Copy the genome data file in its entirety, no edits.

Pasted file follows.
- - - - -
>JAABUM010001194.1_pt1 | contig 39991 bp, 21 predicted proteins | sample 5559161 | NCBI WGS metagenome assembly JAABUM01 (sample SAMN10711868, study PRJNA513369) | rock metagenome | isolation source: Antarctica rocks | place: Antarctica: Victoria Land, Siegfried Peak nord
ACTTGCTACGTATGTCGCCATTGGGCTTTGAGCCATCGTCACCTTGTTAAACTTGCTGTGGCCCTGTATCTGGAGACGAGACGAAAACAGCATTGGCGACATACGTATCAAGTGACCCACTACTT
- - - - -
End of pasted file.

>JAABUM010001194.1_pt1 | contig 39991 bp, 21 predicted proteins | sample 5559161 | NCBI WGS metagenome assembly JAABUM01 (sample SAMN10711868, study PRJNA513369) | rock metagenome | isolation source: Antarctica rocks | place: Antarctica: Victoria Land, Siegfried Peak nord
ACTTGCTACGTATGTCGCCATTGGGCTTTGAGCCATCGTCACCTTGTTAAACTTGCTGTGGCCCTGTATCTGGAGACGAGACGAAAACAGCATTGGCGACATACGTATCAAGTGACCCACTACTT